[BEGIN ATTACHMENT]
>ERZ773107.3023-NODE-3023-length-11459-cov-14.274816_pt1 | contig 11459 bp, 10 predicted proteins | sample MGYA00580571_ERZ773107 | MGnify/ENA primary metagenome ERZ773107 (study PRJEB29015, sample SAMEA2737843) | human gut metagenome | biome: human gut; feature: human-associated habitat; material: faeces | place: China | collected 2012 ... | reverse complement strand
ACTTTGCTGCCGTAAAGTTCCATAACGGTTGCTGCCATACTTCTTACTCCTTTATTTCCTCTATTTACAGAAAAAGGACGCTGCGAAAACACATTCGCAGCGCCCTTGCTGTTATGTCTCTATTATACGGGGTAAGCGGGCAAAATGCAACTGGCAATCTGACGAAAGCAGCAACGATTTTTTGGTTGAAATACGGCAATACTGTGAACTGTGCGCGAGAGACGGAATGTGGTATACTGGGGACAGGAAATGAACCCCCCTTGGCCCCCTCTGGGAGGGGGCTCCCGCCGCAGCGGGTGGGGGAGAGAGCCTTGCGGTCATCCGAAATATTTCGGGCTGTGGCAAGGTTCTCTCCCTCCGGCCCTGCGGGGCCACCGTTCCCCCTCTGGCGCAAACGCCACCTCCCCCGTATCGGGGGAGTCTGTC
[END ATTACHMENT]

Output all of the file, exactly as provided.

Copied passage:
>ERZ773107.3023-NODE-3023-length-11459-cov-14.274816_pt1 | contig 11459 bp, 10 predicted proteins | sample MGYA00580571_ERZ773107 | MGnify/ENA primary metagenome ERZ773107 (study PRJEB29015, sample SAMEA2737843) | human gut metagenome | biome: human gut; feature: human-associated habitat; material: faeces | place: China | collected 2012 ... | reverse complement strand
ACTTTGCTGCCGTAAAGTTCCATAACGGTTGCTGCCATACTTCTTACTCCTTTATTTCCTCTATTTACAGAAAAAGGACGCTGCGAAAACACATTCGCAGCGCCCTTGCTGTTATGTCTCTATTATACGGGGTAAGCGGGCAAAATGCAACTGGCAATCTGACGAAAGCAGCAACGATTTTTTGGTTGAAATACGGCAATACTGTGAACTGTGCGCGAGAGACGGAATGTGGTATACTGGGGACAGGAAATGAACCCCCCTTGGCCCCCTCTGGGAGGGGGCTCCCGCCGCAGCGGGTGGGGGAGAGAGCCTTGCGGTCATCCGAAATATTTCGGGCTGTGGCAAGGTTCTCTCCCTCCGGCCCTGCGGGGCCACCGTTCCCCCTCTGGCGCAAACGCCACCTCCCCCGTATCGGGGGAGTCTGTC